Thứ Sáu, 5 tháng 8, 2011

AdSense API from Scratch Part 1 - Getting Started

One of the most common issues AdSense API developers face is how to get started, particularly due to the challenges posed by using SOAP.

This blog post is the first in a series that will teach you how to build an AdSense API application from scratch. This is our attempt at providing some improved starter documentation, by describing the whole process from zero to an AccountService-enabled implementation of the AdSense API, using best practices.

Our choice of technology for this series is PHP 5 with native SOAP support, for several reasons:

it’s one of the easiest to set up;
it’s one of the most common choices for existing AdSense API developers;
it has the benefit of clear and concise code examples that should be readable to most web developers.

It should still be useful to other developers, however, even if they’re not using these technologies; the best practices we discuss are language-independent.


To follow this guide, you will need:
    SoapClient (may require compiling PHP with --enable-soap or installing a separate package, depending on your setup) SSL support (may require compiling PHP with --with-ssl or installing a separate package, depending on your setup)
To ensure that you’re set up correctly, try the following:

$ php --re soap
$ php --re openssl

If neither of these commands returns an error, you’re on the right track.

Now let’s try to make a request to make sure we can connect to the AdSense API. For this first part, we’ll attempt to create a publisher account with the AccountService.

Accessing the AccountService

In order to handle the mapping between SOAP and PHP objects in a user-friendly manner, SoapClient requires a WSDL. We’ll also need to configure the namespace that AdSense API SOAP objects exist in, so that they may be instanced correctly.

$wsdl = '';$namespace = '';

However, we don’t want to retrieve a new version of this WSDL every time we connect to a service, so we’ll need to do some caching. Fortunately, SoapClient has features to handle caching automatically, which we’ll use:

$options = array('features' => SOAP_SINGLE_ELEMENT_ARRAYS,'encoding' => 'utf-8','compression' => SOAP_COMPRESSION_ACCEPT | SOAP_COMPRESSION_GZIP,'user_agent' => 'PHP-SOAP/'. phpversion() . ',gzip','cache_wsdl' => WSDL_CACHE_BOTH);$accountService = new SoapClient($wsdl, $options);

We’re also enabling GZip compression, so that all communication between our application and the AdSense API servers can be compressed.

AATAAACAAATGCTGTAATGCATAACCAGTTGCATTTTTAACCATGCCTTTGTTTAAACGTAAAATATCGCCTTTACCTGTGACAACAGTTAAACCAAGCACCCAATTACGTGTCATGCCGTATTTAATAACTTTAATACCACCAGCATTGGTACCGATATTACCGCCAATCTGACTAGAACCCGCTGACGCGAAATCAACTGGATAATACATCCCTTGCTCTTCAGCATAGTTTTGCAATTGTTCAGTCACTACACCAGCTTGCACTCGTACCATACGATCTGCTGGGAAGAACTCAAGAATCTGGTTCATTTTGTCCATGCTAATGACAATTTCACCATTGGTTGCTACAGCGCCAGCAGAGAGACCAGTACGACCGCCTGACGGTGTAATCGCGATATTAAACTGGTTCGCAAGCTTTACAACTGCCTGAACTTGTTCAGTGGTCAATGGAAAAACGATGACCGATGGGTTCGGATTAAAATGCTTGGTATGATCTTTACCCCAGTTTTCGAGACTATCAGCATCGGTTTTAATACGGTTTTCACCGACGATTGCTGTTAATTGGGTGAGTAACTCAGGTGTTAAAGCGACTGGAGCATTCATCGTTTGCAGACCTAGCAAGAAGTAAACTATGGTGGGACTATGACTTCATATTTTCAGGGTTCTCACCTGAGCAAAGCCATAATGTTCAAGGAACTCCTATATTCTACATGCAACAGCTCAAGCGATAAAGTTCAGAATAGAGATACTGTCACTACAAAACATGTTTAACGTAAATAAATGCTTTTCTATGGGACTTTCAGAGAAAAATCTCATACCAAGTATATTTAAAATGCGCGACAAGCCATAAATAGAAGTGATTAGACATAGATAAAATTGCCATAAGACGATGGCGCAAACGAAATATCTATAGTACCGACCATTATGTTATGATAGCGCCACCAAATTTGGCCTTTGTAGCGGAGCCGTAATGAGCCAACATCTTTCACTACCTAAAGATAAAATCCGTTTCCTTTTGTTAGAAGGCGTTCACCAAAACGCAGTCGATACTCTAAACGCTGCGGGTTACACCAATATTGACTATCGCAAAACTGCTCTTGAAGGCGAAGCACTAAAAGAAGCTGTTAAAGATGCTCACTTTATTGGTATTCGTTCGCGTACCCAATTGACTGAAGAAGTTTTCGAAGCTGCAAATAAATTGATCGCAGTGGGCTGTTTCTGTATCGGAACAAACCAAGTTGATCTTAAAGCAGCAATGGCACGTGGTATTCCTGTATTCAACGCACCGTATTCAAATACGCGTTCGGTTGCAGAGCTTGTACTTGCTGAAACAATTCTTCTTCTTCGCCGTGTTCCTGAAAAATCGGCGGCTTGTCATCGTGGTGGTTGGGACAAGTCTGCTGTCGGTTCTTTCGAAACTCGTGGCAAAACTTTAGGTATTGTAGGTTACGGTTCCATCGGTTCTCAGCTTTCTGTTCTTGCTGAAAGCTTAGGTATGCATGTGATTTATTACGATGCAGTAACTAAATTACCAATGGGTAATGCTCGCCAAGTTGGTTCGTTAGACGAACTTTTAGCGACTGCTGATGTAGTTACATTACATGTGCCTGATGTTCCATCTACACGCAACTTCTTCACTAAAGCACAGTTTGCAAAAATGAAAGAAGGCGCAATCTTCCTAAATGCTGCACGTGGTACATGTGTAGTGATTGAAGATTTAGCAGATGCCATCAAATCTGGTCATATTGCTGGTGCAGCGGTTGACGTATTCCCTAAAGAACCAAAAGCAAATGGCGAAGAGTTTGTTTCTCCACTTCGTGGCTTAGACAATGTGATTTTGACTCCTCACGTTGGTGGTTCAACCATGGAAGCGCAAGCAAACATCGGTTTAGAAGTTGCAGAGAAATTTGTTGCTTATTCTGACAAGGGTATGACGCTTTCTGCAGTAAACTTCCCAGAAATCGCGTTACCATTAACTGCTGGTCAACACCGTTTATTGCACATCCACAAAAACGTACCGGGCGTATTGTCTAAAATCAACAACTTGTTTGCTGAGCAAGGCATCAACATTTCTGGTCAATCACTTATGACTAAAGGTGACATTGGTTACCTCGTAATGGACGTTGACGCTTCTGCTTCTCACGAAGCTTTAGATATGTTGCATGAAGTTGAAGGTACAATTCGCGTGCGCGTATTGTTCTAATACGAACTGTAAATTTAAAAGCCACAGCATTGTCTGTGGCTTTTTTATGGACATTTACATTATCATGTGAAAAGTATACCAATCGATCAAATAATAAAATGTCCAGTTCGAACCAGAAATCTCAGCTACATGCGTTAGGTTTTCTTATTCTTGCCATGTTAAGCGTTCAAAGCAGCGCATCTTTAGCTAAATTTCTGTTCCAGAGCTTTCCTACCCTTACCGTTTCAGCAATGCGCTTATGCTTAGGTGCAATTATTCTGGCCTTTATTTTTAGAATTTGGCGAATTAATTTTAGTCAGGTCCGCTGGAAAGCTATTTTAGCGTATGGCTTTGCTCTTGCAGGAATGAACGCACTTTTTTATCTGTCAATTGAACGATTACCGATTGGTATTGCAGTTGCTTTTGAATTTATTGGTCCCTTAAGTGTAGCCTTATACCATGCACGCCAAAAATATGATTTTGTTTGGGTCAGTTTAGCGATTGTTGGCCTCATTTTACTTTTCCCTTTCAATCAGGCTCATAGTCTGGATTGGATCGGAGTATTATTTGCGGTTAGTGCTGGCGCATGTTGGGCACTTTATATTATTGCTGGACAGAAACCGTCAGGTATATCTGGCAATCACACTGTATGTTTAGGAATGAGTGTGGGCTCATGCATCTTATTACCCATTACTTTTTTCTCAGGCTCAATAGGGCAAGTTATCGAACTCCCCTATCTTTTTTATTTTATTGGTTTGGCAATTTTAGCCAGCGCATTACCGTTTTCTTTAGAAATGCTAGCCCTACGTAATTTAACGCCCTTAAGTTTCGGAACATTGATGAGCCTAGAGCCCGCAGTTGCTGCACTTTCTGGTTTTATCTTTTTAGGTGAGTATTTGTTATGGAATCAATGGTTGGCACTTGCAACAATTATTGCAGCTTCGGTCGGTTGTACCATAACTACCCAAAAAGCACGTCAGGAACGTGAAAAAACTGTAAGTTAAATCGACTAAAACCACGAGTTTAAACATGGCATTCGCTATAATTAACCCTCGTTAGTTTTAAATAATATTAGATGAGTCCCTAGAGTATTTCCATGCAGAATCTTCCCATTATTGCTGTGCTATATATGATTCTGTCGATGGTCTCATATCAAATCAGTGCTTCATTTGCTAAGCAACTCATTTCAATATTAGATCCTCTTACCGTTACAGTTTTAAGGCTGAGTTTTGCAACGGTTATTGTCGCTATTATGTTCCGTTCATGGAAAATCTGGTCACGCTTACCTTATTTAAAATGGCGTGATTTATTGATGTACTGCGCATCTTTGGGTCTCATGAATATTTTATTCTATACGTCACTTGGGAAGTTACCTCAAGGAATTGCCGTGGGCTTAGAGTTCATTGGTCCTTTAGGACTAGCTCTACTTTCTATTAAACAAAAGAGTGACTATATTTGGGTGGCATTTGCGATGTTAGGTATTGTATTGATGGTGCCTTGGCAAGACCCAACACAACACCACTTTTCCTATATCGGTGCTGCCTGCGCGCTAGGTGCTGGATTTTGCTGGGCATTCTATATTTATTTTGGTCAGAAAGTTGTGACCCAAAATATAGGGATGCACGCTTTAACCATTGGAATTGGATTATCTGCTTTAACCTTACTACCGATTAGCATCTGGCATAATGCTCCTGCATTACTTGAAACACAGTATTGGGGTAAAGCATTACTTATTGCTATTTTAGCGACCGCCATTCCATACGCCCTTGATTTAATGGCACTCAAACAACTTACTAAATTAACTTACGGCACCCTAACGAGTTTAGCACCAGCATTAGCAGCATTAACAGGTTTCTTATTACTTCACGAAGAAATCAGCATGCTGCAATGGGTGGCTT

Request headers

In the AdSense API, authentication is performed via the use of SOAP headers. For account creation, we only need to provide the developer email and password. We’ll set the display locale as well, to show how easy it is to get the AdSense API to work in your language.

Using SoapClient, the setup is relatively straightforward:

$developer_email_header = new SoapHeader($namespace, 'developer_email',
'INSERT_DEVELOPER_EMAIL_HERE');$developer_password_header = new SoapHeader($namespace, 'developer_password','INSERT_DEVELOPER_PASSWORD_HERE');$display_locale_header = new SoapHeader($namespace, 'display_locale','en_US');$accountService->__setSoapHeaders(array($developer_email_header, $developer_password_header, $display_locale_header));

Making the request

All that’s left now is making the actual request, according to the reference documentation for createAccount:

try { $result = $accountService->createAccount(array('loginEmail' => 'INSERT_PUBLISHER_EMAIL_HERE','entityType' => array('value' => 'Individual'),'websiteUrl' => '','websiteLocale' => 'en','usersPreferredLocale' => 'en_US','emailPromotionsPreference' => true,'synServiceTypes' => array( array('value' => 'ContentAds'), array('value' => 'SearchAds')),'developerUrl' => ''));} catch (SoapFault $e) { print_r($e);exit(1);}

This will attempt to create an account with two syndication service types, and print out an exception if it fails. If it doesn’t, we can display the results by doing:

if (isset($result->return)) {foreach ($result->return as $ad_client) {print "Ad client of type \"" . $ad_client->type->value . "\" and id \"". $ad_client->id . "\" was added.\n";}}

That’s it for our first API call! You can find the full example here.

Account Association

Association is very similar to creation, with the difference that instead of creating a new AdSense account, you’re simply linking to an existing AdSense account belonging to your user. The request takes different parameters, namely the phone number and postal code hints:

if (isset($result->return)) {foreach ($result->return as $ad_client) {print "Ad client of type \"" . $ad_client->type->value . "\" and id \"". $ad_client->id . "\" was added.\n";}}

Next steps

Next week we’ll be taking a deeper look at account creation and association, with a focus on error handling and other best practices.

In the meantime, if you have any questions or comments, be sure to let us know in the forum!

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